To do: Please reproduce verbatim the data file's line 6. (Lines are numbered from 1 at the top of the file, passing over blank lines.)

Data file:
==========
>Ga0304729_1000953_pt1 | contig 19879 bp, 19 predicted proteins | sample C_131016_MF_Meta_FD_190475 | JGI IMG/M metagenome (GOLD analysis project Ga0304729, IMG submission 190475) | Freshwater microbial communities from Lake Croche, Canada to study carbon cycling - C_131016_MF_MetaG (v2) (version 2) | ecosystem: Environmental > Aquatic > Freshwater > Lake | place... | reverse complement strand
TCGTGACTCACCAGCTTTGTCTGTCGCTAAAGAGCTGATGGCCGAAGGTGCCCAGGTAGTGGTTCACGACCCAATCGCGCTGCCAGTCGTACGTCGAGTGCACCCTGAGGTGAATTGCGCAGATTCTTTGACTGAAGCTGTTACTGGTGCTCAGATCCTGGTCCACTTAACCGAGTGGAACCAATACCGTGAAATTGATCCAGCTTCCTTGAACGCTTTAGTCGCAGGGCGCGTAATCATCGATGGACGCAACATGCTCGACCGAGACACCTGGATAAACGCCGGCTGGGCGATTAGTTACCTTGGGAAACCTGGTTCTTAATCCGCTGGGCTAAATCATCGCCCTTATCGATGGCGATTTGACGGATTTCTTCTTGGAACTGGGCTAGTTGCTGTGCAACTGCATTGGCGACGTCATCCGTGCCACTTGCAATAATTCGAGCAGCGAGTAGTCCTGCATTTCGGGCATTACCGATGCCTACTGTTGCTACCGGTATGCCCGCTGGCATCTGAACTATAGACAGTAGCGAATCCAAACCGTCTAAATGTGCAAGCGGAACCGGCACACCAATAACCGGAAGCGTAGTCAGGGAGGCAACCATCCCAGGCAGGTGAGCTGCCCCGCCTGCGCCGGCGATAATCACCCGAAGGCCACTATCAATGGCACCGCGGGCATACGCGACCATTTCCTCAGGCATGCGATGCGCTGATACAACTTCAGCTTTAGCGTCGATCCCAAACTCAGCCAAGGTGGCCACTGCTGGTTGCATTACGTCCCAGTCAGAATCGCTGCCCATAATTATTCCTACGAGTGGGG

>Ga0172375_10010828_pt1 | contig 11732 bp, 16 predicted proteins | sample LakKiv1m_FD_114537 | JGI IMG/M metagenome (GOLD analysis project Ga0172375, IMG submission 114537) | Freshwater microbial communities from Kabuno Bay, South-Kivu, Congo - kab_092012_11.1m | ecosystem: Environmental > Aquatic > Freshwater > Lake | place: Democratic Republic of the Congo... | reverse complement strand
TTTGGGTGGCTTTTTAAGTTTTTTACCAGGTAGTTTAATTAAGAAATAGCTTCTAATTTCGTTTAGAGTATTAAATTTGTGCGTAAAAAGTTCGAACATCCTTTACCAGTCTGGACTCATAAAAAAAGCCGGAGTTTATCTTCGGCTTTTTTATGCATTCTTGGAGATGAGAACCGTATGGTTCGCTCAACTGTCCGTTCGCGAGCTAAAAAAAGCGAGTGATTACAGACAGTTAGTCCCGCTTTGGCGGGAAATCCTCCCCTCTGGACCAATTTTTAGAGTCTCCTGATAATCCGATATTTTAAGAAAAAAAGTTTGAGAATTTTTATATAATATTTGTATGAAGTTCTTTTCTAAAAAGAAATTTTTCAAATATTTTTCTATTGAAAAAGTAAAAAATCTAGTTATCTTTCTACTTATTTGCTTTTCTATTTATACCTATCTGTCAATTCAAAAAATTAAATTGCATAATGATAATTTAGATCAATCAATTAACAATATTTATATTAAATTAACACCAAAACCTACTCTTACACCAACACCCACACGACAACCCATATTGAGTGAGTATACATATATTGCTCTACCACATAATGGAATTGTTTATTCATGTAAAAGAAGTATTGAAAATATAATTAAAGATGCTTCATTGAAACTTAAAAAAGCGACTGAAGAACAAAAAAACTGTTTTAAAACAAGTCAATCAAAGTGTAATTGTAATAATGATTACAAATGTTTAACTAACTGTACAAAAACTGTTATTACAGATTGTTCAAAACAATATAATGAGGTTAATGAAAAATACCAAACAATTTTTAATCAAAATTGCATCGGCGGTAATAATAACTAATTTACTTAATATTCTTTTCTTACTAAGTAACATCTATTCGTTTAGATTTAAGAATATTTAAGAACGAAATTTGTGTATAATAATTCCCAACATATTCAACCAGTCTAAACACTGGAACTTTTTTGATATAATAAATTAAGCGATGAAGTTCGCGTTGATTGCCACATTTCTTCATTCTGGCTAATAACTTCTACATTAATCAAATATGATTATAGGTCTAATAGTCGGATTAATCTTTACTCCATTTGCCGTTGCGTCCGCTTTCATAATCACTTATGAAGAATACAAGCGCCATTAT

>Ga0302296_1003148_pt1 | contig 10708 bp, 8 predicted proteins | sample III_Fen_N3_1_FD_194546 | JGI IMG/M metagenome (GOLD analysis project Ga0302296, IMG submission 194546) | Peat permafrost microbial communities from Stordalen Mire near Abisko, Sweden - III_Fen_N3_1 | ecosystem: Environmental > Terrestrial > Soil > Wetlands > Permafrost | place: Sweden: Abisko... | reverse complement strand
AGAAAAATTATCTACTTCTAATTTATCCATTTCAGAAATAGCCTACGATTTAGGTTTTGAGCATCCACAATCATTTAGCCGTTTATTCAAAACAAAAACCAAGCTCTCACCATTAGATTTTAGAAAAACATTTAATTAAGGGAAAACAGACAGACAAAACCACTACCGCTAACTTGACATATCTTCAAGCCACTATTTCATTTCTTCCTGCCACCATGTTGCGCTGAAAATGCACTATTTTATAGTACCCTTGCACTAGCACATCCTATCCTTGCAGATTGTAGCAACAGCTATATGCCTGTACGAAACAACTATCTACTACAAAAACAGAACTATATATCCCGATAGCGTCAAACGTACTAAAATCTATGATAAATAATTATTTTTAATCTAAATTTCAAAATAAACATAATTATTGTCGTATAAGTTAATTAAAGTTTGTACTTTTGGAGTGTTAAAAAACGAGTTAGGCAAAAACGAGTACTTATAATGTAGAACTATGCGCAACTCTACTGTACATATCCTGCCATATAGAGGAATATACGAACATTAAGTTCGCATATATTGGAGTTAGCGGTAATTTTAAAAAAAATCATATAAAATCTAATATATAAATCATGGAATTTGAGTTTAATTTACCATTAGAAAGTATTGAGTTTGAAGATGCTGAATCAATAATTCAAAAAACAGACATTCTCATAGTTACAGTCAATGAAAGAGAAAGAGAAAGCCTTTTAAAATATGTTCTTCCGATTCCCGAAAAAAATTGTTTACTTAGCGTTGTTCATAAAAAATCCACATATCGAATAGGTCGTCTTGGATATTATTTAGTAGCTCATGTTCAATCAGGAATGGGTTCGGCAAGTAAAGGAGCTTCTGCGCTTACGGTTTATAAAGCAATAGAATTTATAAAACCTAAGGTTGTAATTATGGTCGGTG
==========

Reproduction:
AGAAAAATTATCTACTTCTAATTTATCCATTTCAGAAATAGCCTACGATTTAGGTTTTGAGCATCCACAATCATTTAGCCGTTTATTCAAAACAAAAACCAAGCTCTCACCATTAGATTTTAGAAAAACATTTAATTAAGGGAAAACAGACAGACAAAACCACTACCGCTAACTTGACATATCTTCAAGCCACTATTTCATTTCTTCCTGCCACCATGTTGCGCTGAAAATGCACTATTTTATAGTACCCTTGCACTAGCACATCCTATCCTTGCAGATTGTAGCAACAGCTATATGCCTGTACGAAACAACTATCTACTACAAAAACAGAACTATATATCCCGATAGCGTCAAACGTACTAAAATCTATGATAAATAATTATTTTTAATCTAAATTTCAAAATAAACATAATTATTGTCGTATAAGTTAATTAAAGTTTGTACTTTTGGAGTGTTAAAAAACGAGTTAGGCAAAAACGAGTACTTATAATGTAGAACTATGCGCAACTCTACTGTACATATCCTGCCATATAGAGGAATATACGAACATTAAGTTCGCATATATTGGAGTTAGCGGTAATTTTAAAAAAAATCATATAAAATCTAATATATAAATCATGGAATTTGAGTTTAATTTACCATTAGAAAGTATTGAGTTTGAAGATGCTGAATCAATAATTCAAAAAACAGACATTCTCATAGTTACAGTCAATGAAAGAGAAAGAGAAAGCCTTTTAAAATATGTTCTTCCGATTCCCGAAAAAAATTGTTTACTTAGCGTTGTTCATAAAAAATCCACATATCGAATAGGTCGTCTTGGATATTATTTAGTAGCTCATGTTCAATCAGGAATGGGTTCGGCAAGTAAAGGAGCTTCTGCGCTTACGGTTTATAAAGCAATAGAATTTATAAAACCTAAGGTTGTAATTATGGTCGGTG